What harmful substances are in electronic waste?

Everyone wants to have the latest, most convenient, and feature-packed electronics in their hands. Consumers love upgrades and new tech. However, this also means they dispose of millions of tons of electronic waste each year when they buy a new gadget, television, or computer. What’s more, these devices are not made to last more than a couple of years.

Chemicals like lead, beryllium, mercury, and cadmium can not only harm human health, but they can also damage the environment. Buried in a landfill, these substances can contaminate water sources and harm wildlife. However, recycling circuit boards and hard drives can yield valuable resources that industry can use for new products. Sweden created such a program in 1991 to collect refrigerators and, later, other electronic devices. 

Germany and France produced the most e-waste among EU countries in 2019, generating 1.6 million and 1.4 million tons, respectively. According to Statista, however, this is a small amount compared to China and the United States. The Verge reported that the U.S. produced nearly 7 million tons of e-waste during the same time period. And according to Reuters, China accumulated over 10 million tons.

According to a paper in Environment International, the waste from mobile phones would not pose a “major danger” if they were collected and recycled properly. This may not be happening in developing countries, the paper says, because the substances present a much greater risk if they are subjected to open burning. Billions of mobile phones “are turning into obsolete devices every year around the world,” according to the authors.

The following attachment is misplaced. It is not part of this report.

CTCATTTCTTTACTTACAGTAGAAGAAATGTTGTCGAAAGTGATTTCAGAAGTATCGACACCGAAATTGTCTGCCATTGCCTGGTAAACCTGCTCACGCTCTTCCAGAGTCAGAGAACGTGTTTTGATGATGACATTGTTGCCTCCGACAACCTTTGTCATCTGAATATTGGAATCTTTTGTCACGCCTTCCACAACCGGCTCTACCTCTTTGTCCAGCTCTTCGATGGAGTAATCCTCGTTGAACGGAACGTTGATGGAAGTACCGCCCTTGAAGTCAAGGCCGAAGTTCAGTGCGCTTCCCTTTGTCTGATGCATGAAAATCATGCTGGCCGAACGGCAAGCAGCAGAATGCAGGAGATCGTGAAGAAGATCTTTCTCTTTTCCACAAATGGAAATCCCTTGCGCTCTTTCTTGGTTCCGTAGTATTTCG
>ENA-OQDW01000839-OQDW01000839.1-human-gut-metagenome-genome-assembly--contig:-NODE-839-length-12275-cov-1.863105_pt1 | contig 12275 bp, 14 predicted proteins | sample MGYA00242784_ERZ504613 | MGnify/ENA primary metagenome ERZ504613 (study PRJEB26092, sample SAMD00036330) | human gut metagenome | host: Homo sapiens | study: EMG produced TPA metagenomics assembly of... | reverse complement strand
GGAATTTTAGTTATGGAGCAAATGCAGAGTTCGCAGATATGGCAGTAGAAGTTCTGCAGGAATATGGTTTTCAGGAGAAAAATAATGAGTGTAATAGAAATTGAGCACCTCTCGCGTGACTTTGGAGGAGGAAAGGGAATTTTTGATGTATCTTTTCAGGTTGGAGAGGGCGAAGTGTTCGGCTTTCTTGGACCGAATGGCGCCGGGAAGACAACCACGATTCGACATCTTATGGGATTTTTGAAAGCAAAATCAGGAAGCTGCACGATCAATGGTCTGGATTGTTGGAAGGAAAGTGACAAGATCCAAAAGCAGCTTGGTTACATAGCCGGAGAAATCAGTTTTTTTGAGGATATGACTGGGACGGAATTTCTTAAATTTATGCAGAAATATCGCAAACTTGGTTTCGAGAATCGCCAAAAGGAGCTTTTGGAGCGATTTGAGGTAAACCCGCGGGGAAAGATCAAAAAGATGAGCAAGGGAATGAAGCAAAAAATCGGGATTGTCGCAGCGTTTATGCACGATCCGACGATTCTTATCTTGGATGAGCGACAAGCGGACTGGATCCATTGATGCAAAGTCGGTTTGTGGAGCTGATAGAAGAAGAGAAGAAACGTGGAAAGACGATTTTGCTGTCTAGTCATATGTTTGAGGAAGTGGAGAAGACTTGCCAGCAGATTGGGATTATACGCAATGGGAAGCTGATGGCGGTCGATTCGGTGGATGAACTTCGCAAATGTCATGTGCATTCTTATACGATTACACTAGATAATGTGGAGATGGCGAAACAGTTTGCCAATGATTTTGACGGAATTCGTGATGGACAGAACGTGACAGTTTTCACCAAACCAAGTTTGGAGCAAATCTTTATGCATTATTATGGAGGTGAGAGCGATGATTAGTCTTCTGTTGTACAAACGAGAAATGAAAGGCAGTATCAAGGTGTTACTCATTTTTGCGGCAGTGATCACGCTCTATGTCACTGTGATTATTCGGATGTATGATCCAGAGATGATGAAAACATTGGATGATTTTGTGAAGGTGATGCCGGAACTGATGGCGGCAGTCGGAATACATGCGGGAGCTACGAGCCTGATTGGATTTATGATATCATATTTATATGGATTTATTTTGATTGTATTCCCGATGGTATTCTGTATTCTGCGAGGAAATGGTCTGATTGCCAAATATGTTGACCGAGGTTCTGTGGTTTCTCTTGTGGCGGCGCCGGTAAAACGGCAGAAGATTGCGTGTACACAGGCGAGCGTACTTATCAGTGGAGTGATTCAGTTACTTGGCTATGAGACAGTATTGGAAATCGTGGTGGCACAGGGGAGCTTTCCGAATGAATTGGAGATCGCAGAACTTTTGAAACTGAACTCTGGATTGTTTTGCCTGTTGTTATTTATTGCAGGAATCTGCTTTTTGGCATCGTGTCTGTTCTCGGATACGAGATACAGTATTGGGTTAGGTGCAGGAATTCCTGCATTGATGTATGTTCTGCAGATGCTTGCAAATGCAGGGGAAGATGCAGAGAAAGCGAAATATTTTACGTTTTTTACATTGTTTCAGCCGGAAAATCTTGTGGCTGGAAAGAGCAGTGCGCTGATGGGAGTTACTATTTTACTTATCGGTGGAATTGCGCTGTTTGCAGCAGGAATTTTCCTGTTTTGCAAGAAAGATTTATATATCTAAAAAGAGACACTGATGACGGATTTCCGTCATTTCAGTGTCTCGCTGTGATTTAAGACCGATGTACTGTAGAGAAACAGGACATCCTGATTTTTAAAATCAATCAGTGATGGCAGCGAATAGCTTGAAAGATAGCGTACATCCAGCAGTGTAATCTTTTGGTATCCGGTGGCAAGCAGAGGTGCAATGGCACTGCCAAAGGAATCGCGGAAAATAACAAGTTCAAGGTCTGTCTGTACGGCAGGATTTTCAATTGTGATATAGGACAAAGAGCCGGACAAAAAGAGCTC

The Environmental Protection Agency says acid baths and leaching can “expose workers to high levels of contaminants such as lead, mercury, cadmium, and arsenic.” This can cause cancers, miscarriages, and neurological damage, the EPA also says.

Canada, Mexico, and the U.S. are partnering in the North American Commission on Environmental Cooperation to better understand the flow of e-waste across boundaries. Experts meet annually to discuss the problem and listen to experts on the subject. Representatives of governments in Asia, Africa, Latin America, and North America have attended in the past. Still, the EPA says that better data would help “paint a more comprehensive picture” of overall trade flows.

The EU has implemented the Waste Electrical and Electronic Equipment (WEEE) directive to reduce electronic waste by encouraging proper recycling, reuse, and recovery. Consumers should have a way to return electronic items free of charge, according to the directive. Producers are supposed to dispose of the waste in an ecologically friendly way or find ways to reuse or refurbish electronic items. Some items are exempt: photovoltaic panels, military equipment, and active implantable medical devices. 

To prevent the creation of hazardous waste, the EU also enacted the Restriction of Hazardous Substances directive. This restricts the use of several harmful compounds in manufacturing. China, Japan, Korea, Taiwan, and the U.S. have created similar regulations. European companies and companies who are selling their products in the EU have to make sure their products meet the RoHS test standard which ensures hazardous materials are not included in electronic devices. 

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